The Ministry Lab—an ecumenical organization that serves United Methodist, United Church of Christ, and Presbyterian churches in Minnesota—has hired a new executive director to resource and engage congregations and leaders around innovative practices and fresh approaches to faith formation.
Rev. Emily Meyer, an ordained pastor in the Evangelical Lutheran Church in America (ELCA), began the position in mid-December. She succeeds Lizabeth Bougie, who retired after nearly eight years in the position.
“I look forward to doing consulting and finding out what congregations are doing and ways that I can encourage them to try new things,” said Meyer, who was ordained in 1998. “I hope that this can be a place where we tackle the big questions and come up with hopeful, gracious responses to the challenges the church is facing right now.”
As she steps into her new role, Meyer is seeking feedback about the interests and needs of the constituencies she will serve. Whether or not you’ve ever engaged with The Ministry Lab, she invites you to take this brief survey to let her know how she can best resource you.
All clergy, staff, and lay leaders serving congregations in the Minnesota Conference UCC have access to The Ministry Lab’s wide variety of resources and free consultation through their apportioned dollars. Its hours recently changed (partly in hopes of accommodating more lay people) and are Tuesdays from 11 a.m. to 7 p.m., Wednesdays from 11 a.m. to 3 p.m., Thursdays from 11 a.m. to 3 p.m., and by appointment.
“Our board is so grateful for Lizabeth Bougie and the ways in which she has capably and creatively resourced congregations and leaders through her dedicated service to The Ministry Lab,” said Christa Meland, president of The Ministry Lab’s board of directors and director of communications for the Minnesota Annual Conference of the United Methodist Church. “We are also excited about the passion and skills that Emily Meyer brings to this position, and we look forward to working with her to bring to life our vision to make The Ministry Lab a place for church leaders to dream, explore, innovate, discover new ideas, and make ministry come alive in their unique contexts.”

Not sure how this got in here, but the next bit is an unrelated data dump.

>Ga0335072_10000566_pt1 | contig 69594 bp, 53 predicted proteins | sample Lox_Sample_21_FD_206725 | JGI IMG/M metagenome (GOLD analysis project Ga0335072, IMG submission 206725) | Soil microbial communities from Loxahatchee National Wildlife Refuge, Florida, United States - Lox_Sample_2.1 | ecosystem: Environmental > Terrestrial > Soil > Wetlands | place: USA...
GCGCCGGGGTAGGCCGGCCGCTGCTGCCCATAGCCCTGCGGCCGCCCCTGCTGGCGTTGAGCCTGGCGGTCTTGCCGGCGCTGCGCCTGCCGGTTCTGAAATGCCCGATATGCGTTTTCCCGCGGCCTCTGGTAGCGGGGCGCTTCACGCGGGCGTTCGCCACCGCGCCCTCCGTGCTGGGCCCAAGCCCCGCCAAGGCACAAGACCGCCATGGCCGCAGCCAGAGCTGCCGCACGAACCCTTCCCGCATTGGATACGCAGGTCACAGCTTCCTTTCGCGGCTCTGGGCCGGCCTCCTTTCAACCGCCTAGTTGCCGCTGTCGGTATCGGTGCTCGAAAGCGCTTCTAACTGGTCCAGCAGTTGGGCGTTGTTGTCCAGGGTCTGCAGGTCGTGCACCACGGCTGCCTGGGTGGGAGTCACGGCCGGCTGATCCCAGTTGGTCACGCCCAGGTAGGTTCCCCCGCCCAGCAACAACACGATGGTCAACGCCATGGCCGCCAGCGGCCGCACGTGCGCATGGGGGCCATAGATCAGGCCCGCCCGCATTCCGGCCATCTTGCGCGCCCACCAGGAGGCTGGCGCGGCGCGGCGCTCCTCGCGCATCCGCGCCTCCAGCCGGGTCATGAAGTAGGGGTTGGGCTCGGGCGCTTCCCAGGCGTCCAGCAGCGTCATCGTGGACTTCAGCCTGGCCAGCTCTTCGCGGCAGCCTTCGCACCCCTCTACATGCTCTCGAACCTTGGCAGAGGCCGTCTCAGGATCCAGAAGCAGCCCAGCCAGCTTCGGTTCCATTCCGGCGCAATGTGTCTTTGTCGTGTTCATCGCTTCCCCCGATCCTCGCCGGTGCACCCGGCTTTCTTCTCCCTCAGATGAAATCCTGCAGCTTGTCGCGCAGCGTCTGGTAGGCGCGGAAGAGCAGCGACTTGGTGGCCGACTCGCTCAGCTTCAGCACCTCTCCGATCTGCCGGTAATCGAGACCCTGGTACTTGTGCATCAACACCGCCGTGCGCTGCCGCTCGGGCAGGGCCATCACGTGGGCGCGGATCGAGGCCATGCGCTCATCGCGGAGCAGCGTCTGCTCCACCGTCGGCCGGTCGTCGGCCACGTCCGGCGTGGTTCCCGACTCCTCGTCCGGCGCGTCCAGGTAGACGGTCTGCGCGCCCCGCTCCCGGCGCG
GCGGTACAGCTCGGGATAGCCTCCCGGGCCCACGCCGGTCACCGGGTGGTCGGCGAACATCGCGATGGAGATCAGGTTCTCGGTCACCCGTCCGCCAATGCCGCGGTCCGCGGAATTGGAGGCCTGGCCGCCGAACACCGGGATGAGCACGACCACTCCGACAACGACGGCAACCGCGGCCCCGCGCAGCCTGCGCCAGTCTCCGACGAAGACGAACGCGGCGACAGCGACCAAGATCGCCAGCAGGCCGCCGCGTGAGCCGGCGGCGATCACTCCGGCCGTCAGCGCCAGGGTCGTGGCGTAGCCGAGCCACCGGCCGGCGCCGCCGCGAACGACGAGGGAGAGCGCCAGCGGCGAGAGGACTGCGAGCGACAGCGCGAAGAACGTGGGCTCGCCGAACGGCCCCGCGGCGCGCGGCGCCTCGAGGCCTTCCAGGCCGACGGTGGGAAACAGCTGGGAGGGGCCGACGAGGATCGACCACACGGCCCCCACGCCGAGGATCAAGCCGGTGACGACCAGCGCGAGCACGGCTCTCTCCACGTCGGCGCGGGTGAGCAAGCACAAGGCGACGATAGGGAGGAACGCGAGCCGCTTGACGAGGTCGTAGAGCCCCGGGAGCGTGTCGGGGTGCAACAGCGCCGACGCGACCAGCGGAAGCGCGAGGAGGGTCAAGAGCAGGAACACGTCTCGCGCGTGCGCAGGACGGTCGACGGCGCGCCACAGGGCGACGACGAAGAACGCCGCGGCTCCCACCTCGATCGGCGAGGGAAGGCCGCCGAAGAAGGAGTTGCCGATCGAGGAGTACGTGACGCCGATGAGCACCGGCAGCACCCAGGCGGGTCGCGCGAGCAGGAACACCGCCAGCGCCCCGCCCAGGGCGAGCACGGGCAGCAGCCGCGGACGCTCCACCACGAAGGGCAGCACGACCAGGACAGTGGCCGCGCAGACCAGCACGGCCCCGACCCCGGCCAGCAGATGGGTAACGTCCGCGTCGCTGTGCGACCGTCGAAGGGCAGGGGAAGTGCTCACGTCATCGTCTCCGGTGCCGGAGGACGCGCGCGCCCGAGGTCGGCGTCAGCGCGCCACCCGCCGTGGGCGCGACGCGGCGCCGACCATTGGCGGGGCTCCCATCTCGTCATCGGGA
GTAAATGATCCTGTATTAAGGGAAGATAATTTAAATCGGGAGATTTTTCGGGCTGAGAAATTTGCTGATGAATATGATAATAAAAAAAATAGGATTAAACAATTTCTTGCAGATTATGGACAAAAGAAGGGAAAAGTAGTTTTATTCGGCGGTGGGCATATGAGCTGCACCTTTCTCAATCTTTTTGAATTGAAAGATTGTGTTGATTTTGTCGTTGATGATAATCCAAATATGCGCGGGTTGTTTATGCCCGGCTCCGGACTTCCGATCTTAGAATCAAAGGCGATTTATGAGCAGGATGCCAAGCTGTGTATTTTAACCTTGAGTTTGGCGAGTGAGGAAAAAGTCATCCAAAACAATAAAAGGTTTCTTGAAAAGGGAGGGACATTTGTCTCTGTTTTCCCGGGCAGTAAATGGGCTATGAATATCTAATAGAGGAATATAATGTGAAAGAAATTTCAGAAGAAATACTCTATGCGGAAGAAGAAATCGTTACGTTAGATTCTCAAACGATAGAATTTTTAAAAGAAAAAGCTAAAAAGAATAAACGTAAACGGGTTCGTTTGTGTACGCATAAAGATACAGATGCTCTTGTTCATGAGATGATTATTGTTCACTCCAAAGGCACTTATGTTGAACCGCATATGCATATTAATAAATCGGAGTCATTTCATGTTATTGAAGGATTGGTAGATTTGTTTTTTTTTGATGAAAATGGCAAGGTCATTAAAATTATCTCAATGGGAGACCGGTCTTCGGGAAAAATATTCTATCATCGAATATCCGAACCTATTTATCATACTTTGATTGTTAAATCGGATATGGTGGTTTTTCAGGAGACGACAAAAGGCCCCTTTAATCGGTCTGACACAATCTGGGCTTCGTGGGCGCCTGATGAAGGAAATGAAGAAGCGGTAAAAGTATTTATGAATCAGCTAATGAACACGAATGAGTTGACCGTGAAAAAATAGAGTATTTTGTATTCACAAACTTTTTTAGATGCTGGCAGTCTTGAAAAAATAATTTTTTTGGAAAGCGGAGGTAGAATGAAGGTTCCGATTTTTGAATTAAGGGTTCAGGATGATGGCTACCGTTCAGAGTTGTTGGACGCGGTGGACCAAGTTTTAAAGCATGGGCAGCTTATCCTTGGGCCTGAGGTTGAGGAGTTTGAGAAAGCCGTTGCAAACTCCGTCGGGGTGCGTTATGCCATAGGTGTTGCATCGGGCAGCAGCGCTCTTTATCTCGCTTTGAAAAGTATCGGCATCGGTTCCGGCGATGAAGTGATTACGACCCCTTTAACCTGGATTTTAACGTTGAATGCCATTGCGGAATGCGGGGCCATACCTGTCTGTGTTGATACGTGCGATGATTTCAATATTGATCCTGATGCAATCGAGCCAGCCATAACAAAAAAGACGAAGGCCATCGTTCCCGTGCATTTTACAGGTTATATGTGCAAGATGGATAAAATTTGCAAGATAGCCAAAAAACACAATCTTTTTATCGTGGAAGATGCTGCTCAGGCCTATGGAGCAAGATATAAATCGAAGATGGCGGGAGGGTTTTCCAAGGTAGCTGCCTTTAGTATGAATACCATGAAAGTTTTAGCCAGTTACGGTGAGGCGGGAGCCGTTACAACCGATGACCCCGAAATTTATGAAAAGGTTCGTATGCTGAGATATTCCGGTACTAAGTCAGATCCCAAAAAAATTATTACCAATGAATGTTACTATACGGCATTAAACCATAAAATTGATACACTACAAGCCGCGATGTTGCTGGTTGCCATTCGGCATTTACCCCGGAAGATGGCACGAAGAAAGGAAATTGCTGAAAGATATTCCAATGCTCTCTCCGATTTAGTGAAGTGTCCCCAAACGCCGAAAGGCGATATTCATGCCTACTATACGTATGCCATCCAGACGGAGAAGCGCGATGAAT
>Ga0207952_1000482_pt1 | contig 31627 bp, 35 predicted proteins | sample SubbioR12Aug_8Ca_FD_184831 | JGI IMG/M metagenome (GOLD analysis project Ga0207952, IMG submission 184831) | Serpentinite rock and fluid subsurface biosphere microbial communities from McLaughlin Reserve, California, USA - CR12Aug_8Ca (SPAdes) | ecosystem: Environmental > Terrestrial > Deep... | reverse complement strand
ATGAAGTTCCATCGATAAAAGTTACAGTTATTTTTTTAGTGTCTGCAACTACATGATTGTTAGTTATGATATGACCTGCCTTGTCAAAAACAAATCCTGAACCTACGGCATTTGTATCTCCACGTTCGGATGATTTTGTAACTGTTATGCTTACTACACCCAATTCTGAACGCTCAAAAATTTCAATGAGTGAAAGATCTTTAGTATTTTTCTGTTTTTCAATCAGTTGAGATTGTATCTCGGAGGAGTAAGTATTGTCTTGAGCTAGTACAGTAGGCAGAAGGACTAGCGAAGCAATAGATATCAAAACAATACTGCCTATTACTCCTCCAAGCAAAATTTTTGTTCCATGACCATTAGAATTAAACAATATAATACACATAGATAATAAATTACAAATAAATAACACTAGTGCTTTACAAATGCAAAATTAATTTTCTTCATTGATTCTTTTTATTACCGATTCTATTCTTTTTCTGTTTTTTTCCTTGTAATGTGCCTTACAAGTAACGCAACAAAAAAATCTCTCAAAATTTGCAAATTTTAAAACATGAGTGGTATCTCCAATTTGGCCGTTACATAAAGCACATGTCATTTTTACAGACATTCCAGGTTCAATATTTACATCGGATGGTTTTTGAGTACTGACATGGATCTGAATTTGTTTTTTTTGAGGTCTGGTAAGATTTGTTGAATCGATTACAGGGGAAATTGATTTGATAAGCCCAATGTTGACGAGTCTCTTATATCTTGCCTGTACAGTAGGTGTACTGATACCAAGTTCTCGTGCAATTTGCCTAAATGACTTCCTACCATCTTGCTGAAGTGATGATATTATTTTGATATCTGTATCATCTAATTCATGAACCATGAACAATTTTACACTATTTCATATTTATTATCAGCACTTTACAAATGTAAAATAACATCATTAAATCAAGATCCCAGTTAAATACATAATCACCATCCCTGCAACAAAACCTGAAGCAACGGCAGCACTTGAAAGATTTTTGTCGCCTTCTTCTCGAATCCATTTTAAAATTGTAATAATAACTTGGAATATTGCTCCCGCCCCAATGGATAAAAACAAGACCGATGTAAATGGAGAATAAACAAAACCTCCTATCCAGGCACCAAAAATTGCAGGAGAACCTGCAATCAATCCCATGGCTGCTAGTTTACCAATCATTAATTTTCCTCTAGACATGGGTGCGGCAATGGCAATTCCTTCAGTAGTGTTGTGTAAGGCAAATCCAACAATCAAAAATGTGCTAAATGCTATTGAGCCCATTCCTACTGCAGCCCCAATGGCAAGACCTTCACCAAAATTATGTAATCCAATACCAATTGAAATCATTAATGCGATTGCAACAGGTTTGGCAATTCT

Meyer has pastored several churches, including First Lutheran Church in Akeley, St. Stephen Lutheran Church in Bloomington, and Fullness of Good Lutheran Church at Holden Village in Chelan, Washington. More recently, she spent two years as pastor of life-long faith formation at Peace Lutheran Church in Plymouth and founded and led a cooperative Confirmation program. Through the program, called Confirmation Reformation, Meyer created an extensive curriculum for and led youth from 10 different congregations, thus allowing those with smaller numbers to still offer a dynamic learning and faith-building Confirmation experience.
Meyer is passionate about inter-generational approaches to faith formation and connecting worship, education, and mission together through a broad and holistic understanding of faith formation.
The Ministry Lab, formerly known as the Resource Center for Churches, last June changed its name and moved into United Theological Seminary of the Twin Cities in St. Paul through a dynamic new partnership with that organization. Church leaders can consult with Meyer, who brings an understanding of changing ministry contexts and knowledge of current, outstanding resources, digital and traditional. They also have access to United’s Spencer Library and the collection of The Ministry Lab.
As she looks ahead, Meyer also hopes to lead monthly workshops for congregational leaders in partnership with United and has even floated the idea of taking The Ministry Lab on the road during the summer to engage congregations in Greater Minnesota. Ultimately, she wants The Ministry Lab to be a place for church leaders to discover new ideas and obtain the confidence and tools to try new things as they work to remain vibrant and relevant in a changing world.
“I hope to help congregations do things on purpose and do them well in their particular context,” she said. “That doesn’t mean it has to be shiny or professional. It does mean using the resources you’ve got to the best of your ability.”
In the coming months, The Ministry Lab’s board of directors will assemble a 20- to 30-person advisory board consisting of members of each denomination that it serves. The advisory board’s role will be to give input that helps determine the future direction of The Ministry Lab, ensure that it meets the needs of its constituents, and identity new resourcing opportunities.
The Ministry Lab will host an open house at United Theological Seminary (767 Eustis St., Suite 140) on Tuesday, Feb. 4 from 1 to 3 p.m. All are invited to come learn more and meet Meyer. Obtain directions and parking information here.
Consultations with Meyer can be conducted by phone, email (firstname.lastname@example.org), or video conference—and physical resources can still be mailed to churches unable to obtain them directly from The Ministry Lab.